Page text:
(1) for הרגלחי; the former says; "The tar stands in place of he: this is the opinion of the grammarians;" the latter regards it as a solitary example of Tiphel; others again consider it a corrupt reading instead of the ordinary form of Hiph.
(2) Some take it for a noun, as J. Kimchi, who says it is "a noun after the form of חפארחי, and although the word is Milel (while in תפארחי it is Milra), yet it is the same form;" thus the translation is, "As for me, my guidance was to Ephraim;" so Jerome, "I have been as a nurse to Ephraim;" likewise also Cyril. The former explanation is simpler and also otherwise preferable.
(3) The Septuagint has the incorrect rendering συνεπόδισα, "I bound the feet of Ephraim," which Jerome explains, "I bound the feet of Ephraim that they might not fly further from me," though his own rendering is that given above. The word קהם has also occasioned some difficulty and consequent diversity of explanation.
(1) Some explain it to be an infinitive construct equivalent to the Latin gerund indo, as elsewhere. Thus in the Authorized Version it is "taking them by their arms;' but the common form of the infinitive of this verb is קחַת; besides, the suffixes אָּם and יָאּו are contradictory.
(2) Olshausen and Ewald read אֶקָּהֵם in the first person, the received text having, according to the latter, maintained its place only through ורועחיו; but this is conjectural and wants manuscript authority.
(3) Still worse is Abarbanel's interpretation, who understands the subject of the verb and the suffix of the noun as referring to Ephraim; thus: "He (Ephraim) took them (i.e. the idols) on his arms."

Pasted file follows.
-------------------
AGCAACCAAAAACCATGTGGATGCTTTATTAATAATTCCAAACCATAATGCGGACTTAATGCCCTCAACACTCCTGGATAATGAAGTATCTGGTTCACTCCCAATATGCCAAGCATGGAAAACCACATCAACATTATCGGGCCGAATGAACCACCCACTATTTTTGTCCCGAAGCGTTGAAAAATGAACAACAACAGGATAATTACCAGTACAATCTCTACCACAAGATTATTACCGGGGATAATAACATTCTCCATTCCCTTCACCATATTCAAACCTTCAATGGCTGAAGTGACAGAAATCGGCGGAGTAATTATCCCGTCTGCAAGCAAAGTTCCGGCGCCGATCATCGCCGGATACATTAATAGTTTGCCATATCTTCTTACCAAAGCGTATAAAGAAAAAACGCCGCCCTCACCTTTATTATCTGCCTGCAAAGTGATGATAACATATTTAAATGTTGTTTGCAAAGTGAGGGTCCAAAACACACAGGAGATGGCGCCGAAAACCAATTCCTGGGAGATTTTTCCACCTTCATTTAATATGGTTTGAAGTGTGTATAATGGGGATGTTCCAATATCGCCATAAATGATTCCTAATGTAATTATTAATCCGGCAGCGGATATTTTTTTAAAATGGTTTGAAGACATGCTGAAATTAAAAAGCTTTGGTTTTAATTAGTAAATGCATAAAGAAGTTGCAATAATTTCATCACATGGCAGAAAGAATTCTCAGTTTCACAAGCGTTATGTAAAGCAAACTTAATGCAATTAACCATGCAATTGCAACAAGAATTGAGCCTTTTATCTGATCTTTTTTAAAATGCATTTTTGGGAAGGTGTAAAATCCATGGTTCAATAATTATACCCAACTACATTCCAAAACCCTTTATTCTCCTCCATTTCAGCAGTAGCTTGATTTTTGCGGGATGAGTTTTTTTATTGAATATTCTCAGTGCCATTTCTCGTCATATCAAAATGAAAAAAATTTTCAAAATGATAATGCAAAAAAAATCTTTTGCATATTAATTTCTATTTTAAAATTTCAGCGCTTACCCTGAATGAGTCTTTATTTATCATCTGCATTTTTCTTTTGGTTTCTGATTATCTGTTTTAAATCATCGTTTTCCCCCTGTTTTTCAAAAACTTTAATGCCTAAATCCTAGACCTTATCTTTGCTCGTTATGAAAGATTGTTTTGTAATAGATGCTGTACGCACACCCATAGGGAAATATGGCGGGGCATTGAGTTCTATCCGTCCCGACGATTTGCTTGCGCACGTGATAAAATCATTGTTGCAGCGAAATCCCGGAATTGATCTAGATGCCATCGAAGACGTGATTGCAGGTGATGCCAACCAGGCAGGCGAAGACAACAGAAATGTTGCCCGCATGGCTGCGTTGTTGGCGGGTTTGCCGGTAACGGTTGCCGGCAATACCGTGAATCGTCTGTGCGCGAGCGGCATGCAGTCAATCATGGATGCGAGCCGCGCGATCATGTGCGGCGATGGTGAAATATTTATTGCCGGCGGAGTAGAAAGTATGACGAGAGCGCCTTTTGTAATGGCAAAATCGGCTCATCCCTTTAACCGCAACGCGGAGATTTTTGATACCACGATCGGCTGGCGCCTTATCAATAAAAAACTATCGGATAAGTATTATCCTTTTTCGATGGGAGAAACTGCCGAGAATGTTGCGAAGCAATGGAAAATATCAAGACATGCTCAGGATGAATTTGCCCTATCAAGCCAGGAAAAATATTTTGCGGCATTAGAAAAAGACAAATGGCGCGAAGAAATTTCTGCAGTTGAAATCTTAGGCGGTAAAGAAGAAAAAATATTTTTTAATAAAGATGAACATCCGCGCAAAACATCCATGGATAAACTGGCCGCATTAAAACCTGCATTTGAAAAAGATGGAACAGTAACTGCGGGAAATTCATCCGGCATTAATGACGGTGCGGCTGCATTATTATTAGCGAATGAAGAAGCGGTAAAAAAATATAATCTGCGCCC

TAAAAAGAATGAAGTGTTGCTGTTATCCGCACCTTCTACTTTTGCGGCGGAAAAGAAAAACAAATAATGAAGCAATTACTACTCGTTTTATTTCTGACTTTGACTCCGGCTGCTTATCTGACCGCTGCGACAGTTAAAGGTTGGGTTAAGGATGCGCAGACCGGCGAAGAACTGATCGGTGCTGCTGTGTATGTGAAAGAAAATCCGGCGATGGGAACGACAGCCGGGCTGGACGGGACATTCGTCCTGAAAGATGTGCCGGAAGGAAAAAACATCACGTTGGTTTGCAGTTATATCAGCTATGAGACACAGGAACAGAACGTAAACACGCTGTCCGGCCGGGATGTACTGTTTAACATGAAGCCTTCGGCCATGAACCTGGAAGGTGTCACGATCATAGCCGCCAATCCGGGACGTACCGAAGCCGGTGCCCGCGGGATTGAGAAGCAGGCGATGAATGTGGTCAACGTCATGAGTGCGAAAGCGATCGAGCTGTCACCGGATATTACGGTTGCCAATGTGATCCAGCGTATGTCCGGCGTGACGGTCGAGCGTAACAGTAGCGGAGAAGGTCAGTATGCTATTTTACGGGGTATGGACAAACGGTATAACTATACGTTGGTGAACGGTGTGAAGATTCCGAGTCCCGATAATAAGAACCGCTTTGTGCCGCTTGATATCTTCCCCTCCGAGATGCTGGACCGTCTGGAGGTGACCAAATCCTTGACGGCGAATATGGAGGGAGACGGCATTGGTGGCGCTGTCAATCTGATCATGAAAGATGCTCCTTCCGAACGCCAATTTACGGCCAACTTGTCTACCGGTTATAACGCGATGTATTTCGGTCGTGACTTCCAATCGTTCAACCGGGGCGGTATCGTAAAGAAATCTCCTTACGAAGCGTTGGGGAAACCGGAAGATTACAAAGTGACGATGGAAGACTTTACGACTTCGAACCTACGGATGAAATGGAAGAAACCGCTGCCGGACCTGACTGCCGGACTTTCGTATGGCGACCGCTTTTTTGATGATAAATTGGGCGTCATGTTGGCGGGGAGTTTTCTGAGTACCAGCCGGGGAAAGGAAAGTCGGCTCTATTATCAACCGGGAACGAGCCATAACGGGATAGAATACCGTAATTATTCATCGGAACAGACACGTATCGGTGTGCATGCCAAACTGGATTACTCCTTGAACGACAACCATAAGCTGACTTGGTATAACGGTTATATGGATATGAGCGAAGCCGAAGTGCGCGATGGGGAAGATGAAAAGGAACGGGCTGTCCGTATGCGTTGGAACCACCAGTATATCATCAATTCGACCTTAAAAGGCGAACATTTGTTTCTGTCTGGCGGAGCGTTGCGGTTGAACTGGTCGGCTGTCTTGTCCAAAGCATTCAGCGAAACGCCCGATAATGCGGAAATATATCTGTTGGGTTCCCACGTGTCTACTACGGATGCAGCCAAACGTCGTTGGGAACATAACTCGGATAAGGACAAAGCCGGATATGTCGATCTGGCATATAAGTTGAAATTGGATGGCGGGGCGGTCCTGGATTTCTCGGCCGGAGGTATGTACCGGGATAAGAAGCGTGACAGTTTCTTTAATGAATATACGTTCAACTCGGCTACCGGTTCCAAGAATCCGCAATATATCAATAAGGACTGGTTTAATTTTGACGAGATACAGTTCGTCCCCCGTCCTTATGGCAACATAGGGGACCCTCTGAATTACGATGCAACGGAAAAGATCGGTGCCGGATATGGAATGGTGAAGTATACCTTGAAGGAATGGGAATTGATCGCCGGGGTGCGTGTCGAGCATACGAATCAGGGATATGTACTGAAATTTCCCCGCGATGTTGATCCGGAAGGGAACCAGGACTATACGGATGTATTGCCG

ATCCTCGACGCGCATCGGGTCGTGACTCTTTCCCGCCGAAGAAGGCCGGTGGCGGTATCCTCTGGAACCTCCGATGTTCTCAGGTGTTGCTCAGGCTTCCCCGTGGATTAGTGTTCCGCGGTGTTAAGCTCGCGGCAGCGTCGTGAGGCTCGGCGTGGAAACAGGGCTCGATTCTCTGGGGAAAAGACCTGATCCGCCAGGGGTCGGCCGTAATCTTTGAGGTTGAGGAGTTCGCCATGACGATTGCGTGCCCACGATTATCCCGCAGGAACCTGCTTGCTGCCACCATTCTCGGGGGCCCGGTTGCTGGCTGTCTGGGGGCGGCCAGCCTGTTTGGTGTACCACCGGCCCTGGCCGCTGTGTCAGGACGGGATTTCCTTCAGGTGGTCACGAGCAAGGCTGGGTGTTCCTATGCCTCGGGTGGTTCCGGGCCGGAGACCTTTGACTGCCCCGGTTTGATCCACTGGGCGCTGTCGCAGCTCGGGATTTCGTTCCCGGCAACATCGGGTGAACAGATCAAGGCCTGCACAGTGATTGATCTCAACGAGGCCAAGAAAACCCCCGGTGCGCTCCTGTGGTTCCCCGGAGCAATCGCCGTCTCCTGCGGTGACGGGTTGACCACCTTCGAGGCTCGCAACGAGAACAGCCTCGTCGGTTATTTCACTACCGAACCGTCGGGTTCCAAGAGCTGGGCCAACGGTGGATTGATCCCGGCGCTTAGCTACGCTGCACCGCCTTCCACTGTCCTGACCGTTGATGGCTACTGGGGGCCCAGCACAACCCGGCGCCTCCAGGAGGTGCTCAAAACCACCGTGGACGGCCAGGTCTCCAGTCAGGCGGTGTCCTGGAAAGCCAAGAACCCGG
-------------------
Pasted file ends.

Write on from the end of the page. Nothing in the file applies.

(4) The correct explanation, as we think, is that of Kimchi and Gesenius, who take the verb for לְקָחָם by a not unusual aphaeris of the lamed: "He took them in his arms," the transition from the first to the third person being justified by the pictorially descriptive style of the passage. The following comment of Kimchi is worthy of attention: "The prophet only mentions Ephraim (instead of all Israel), because it was he that made the calves. He says, 'And how does Ephraim reward me for this that I bestowed on them so many benefits, and accustomed them to go on their feet, and did not burthen them with my commandments and my service?' And because he has compared Ephraim to a boy, he uses the word, 'I led them by strings.' Just as one leads a boy that he may accustom himself to go little by little without trouble, so I led them from station to station, when I brought them out of Egypt; I led them gradually without overexertion, the cloud going before them by day, and the pillar of fire by night." Daniel 12:9. For though this reference were placed beyond a doubt, yet לקּץ could only declare the end of the going: go to the end, and the meaning could then with Ewald only be: "but go thou into the grave till the end." But it is more simple, with Theodoret and most interpreters, to understand לקּץ of the end of Daniel's life: go to the end of thy life (cf. for the constr. of הלך with ל, 1 Samuel 23:18). With this ותנוּח simply connects itself: and thou shalt rest, namely, in the grave, and rise again. תּעמוד equals תּקוּם, to rise up, sc. from the rest of the grave, thus to rise again. לגורלך, in thy lot. גּורל, lot, of the inheritance divided to the Israelites by lot, referred to the inheritance of the saints in light (Colossians 1:12), which shall be possessed by the righteous after the resurrection from the dead, in the heavenly Jerusalem. הימים לקץ, to equals at, the end of the days, i.e., not equals הימים אחרית, in the Messianic time, but in the last days, when, after the judgment of the world, the kingdom of glory shall appear. Well shall it be for us if in the end of our days we too are able to depart hence with such consolation of hope!